“Women are increasingly working in this space because we are the ones who are often violated,” Ribeira says. “There is a parallel between the feminist phrase ‘my body, my rights’ and ‘my data, my rights’ that is worth acknowledging. The offline and online worlds are not separate. When you are attacked online, you are attacked in real life.”

Ribeira also notes that in her work, she often encounters a damaging misconception that women cannot handle data or understand technology. To combat this, Ribeira creates trainings and workshops for women to ask questions and gain the knowledge needed to securely navigate online spaces.

The women’s movement in Mexico has faced continued government repression on issues like reproductive rights and sexual health. Both women and gender non-conforming people who are part of the LGBTQ+ communities in Mexico continue to face heightened violence. Often these activists, and their family members, must become experts in responding to state-sponsored violence.

And so fellow Alex Argüelles, mentioned earlier, leveraged their technical expertise to build a free digital resilience laboratory called to support these individuals. One example of the many tools and resources that provided in its first year is Digital Violence in Mexico: The State Vs. Civil Society, an anthology that offers collective memories, reflections, and advice from digital rights defenders.

Lessons for Funders

The above case studies illustrate how vital it is for civil society and public interest technologists to work in tandem. For our funder-colleagues supporting similar work, we want to share the following five lessons from this fellowship, which may serve as a model:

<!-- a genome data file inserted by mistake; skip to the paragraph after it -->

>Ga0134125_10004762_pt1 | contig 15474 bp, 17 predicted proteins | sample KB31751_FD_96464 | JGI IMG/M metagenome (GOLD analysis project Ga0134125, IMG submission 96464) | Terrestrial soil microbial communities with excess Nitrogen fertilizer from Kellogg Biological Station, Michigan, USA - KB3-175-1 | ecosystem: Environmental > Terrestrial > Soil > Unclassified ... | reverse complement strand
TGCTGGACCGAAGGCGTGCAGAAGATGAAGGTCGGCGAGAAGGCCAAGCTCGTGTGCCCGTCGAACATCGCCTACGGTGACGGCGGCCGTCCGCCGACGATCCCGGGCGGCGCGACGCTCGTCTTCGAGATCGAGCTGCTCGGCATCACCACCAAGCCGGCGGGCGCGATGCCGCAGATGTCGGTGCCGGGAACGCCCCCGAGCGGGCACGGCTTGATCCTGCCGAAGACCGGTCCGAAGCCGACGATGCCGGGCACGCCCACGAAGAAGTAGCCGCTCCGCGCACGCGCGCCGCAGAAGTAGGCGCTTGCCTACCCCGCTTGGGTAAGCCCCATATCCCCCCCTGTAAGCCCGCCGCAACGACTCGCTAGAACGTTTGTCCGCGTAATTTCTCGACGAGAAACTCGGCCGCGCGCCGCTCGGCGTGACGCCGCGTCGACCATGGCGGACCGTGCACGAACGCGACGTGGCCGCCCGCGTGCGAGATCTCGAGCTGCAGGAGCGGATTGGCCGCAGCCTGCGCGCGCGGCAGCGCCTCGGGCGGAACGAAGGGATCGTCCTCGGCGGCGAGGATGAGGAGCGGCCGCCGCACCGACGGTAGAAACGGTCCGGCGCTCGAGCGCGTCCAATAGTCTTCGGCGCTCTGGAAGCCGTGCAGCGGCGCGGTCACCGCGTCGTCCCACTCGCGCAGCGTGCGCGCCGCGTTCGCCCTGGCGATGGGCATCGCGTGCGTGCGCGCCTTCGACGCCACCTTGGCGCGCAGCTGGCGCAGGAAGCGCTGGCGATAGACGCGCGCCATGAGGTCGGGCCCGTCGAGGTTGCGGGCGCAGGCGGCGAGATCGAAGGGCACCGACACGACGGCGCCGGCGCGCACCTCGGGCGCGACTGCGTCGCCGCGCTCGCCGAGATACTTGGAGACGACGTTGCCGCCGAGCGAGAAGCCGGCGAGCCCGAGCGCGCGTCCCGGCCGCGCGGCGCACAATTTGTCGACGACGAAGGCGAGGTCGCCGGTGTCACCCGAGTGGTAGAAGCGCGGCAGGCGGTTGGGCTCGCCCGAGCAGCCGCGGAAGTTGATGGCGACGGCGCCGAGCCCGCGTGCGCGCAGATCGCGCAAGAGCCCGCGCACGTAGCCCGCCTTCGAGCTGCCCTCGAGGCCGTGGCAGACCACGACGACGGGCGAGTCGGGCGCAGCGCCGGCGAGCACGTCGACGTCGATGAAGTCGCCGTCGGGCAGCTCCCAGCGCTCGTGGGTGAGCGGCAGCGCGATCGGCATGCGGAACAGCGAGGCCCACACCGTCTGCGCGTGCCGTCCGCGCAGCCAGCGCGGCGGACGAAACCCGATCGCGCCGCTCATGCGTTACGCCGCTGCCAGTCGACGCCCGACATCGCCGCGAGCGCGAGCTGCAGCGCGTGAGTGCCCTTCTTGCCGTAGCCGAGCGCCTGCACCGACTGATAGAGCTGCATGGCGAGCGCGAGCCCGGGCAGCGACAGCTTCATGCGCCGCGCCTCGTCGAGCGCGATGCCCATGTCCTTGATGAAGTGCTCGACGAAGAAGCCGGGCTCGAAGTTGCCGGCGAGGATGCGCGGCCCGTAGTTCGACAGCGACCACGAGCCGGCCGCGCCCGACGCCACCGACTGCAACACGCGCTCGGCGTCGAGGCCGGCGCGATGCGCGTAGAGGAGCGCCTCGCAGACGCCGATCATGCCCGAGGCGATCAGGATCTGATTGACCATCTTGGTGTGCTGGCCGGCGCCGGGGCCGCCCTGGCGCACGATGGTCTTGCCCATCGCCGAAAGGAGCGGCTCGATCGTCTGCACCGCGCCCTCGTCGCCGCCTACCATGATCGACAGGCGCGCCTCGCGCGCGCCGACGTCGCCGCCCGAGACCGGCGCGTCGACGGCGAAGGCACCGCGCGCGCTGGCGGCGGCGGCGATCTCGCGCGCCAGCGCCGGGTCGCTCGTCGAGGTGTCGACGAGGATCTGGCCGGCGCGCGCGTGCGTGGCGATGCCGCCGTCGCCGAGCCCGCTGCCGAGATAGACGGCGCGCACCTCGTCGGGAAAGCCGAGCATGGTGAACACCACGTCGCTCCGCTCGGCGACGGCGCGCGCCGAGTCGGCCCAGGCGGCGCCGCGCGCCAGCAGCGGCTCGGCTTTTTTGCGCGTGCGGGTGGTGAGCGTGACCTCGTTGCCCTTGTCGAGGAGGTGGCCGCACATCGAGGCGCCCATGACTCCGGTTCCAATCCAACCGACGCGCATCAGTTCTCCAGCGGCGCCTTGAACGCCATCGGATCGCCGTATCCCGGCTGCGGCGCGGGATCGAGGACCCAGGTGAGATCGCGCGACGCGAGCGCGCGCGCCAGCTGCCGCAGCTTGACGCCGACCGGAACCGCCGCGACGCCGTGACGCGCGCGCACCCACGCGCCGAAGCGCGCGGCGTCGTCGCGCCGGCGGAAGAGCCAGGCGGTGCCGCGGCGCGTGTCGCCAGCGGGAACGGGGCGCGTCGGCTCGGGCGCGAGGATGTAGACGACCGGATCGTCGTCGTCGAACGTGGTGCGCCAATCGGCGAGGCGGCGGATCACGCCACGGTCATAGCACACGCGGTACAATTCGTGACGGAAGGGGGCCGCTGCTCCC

1. Interdisciplinary expertise is crucial. Building digitally resilient civil society organizations includes—but goes beyond—digital security. Interdisciplinary technologists with cultural and socio-political expertise are also crucial.
  2. Regional context matters. Historically, much of the funding to support digital resilience for human rights defenders has been concentrated in the Global North and West. Civil society and social justice organizations need interdisciplinary public interest technologists who understand the regional context and the nuances of threats to civic engagement in different localities.
  3. Organizations must fully understand how digital technologies are used as a form of violence. Many fellows reported that human rights defenders in their communities sometimes lacked an understanding of which technologies were being used against them, how and by whom. Building a full understanding will empower human rights defenders to prioritize digital resilience, to protect themselves, and to hold actors accountable.
  4. Intersectional feminist approaches are vital. Intersectional feminist approaches to public interest technology are equally crucial when it comes to helping civil society organizations leverage technology. This perspective allows them to strengthen and scale their work and to address the specific, gendered threats that women and non-binary human rights defenders face.
  5. Networks strengthen civil society across the board. “Many countries in the Global South have shared experiences when it comes to the most pressing digital and human rights issues they’re facing,” explains Tarcizio Silva. “Creating spaces like this fellowship allows tech experts and human rights defenders across the globe to connect, share, and learn from one another.”

Read more stories by Alberto Cerda Silva, Amy Schapiro Raikar & Roselyn Odoyo.